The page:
Norwegian fur farmers denounced Tuesday a government proposal to slash financial support to the controversial industry and warned that it could lead to farm closures in vulnerable rural areas.
The Norwegian government has proposed to cut 17.8 million kroner ($2.35 million, 2.1 million euros) in agricultural subsidies to the farmers, accounting for more than half of total state aid to the industry.
"If it is maintained, this proposal is very badly thought out," Guri Wormdahl, spokeswoman for the Norwegian Fur Breeders' Association told AFP.
According to the group, Norway's 280 fox and mink fur farms have a turnover of more than a million kroner each and create jobs and economic growth in some of the country's most far-flung regions.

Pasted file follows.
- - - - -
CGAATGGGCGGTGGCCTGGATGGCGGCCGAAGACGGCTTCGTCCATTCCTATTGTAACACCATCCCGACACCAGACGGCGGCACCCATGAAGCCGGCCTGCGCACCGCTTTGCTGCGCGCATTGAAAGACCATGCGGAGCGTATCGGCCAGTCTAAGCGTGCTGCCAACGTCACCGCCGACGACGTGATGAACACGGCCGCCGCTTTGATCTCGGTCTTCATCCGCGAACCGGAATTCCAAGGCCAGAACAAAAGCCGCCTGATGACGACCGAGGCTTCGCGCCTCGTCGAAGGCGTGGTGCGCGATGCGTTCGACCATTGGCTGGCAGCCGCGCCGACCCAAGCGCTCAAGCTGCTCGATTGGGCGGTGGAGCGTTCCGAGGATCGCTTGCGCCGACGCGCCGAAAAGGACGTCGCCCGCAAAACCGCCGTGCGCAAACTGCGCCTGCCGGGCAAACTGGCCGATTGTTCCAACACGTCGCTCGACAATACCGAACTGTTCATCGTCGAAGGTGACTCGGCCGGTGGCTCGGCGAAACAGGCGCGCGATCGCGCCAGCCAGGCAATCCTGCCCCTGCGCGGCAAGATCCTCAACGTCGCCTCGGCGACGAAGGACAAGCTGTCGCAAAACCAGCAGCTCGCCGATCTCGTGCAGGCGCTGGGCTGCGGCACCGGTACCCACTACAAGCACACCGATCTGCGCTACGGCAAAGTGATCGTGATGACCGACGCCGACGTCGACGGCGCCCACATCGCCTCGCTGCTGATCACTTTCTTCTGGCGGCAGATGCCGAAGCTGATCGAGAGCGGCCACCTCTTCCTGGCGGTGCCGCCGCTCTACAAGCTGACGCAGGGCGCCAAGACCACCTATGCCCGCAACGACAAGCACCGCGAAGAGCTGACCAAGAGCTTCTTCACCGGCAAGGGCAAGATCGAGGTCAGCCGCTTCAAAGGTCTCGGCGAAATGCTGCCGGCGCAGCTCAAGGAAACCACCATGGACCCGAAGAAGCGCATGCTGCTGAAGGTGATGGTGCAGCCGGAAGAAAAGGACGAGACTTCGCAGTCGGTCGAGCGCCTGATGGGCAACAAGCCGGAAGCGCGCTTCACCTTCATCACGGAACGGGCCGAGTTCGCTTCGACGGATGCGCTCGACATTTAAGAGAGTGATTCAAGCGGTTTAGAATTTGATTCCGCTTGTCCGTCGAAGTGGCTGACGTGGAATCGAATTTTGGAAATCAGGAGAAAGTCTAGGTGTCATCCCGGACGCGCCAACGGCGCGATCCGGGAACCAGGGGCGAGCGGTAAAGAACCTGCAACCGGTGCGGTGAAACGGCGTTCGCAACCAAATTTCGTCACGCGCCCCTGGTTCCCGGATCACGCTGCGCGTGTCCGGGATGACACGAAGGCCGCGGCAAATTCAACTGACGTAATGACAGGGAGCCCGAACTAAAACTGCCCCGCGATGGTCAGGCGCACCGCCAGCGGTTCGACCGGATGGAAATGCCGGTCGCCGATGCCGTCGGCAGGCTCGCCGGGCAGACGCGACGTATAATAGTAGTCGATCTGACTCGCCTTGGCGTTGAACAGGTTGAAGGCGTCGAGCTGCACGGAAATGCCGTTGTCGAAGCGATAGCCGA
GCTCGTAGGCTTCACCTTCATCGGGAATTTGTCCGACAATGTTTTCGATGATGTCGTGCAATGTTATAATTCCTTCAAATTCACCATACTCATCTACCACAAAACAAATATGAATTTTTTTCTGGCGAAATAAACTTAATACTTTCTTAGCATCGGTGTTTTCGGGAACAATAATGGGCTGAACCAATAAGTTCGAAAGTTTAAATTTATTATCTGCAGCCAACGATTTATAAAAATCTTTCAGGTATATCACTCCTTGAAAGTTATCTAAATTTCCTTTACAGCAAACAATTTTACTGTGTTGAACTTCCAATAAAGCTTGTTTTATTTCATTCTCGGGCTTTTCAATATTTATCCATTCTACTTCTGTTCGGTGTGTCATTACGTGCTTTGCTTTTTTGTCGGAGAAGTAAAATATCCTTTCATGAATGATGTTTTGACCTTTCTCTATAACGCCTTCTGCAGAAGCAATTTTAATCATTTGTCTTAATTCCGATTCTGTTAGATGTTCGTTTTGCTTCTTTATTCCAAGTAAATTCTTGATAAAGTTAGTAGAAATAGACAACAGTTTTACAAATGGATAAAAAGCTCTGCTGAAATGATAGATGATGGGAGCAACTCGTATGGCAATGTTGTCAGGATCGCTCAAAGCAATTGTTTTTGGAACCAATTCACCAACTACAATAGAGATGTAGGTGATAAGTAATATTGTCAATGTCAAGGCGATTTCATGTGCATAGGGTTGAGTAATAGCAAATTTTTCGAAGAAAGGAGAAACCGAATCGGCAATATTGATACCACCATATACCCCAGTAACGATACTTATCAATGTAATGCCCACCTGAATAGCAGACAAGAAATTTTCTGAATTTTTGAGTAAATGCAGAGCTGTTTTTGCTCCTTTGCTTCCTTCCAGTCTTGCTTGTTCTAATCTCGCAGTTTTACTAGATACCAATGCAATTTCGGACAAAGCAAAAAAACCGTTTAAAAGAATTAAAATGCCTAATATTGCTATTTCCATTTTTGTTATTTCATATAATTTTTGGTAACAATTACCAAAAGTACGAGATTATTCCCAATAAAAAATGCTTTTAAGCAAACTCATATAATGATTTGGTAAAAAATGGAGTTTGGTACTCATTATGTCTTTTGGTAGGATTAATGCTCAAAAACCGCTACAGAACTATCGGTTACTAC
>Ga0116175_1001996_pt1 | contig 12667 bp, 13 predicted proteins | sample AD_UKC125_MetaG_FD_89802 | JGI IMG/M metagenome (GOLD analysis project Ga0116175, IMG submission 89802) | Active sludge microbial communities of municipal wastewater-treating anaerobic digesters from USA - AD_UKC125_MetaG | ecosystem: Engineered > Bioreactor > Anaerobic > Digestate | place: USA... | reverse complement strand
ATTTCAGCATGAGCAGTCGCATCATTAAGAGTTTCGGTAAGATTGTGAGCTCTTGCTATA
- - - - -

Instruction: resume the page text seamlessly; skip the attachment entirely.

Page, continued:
Cutting subsidies would threaten "about half of the farms", Wormdahl said, adding that the government gets good value at just 100,000 kroner (12,000 euros, $13,200) in subsidies per farm.
"This will mean fewer nurseries and hospices in rural districts. It's a policy that takes a short-term view," she said.
Animal rights groups critical of the conditions of animals in fur farms welcomed the proposal, which is up for negotiation with Norway's agricultural trade groups.
"Fur farms are presented as the most profitable farming sector but they still demand tens of millions of kroner in special aid," said Live Kleveland from the Norwegian Society for Protection of Animals in a statement, adding that the vast majority of furs are exported.
"Sixty-eight percent of the population want to dismantle fur farms and most likely do not want their taxes going to this controversial sector."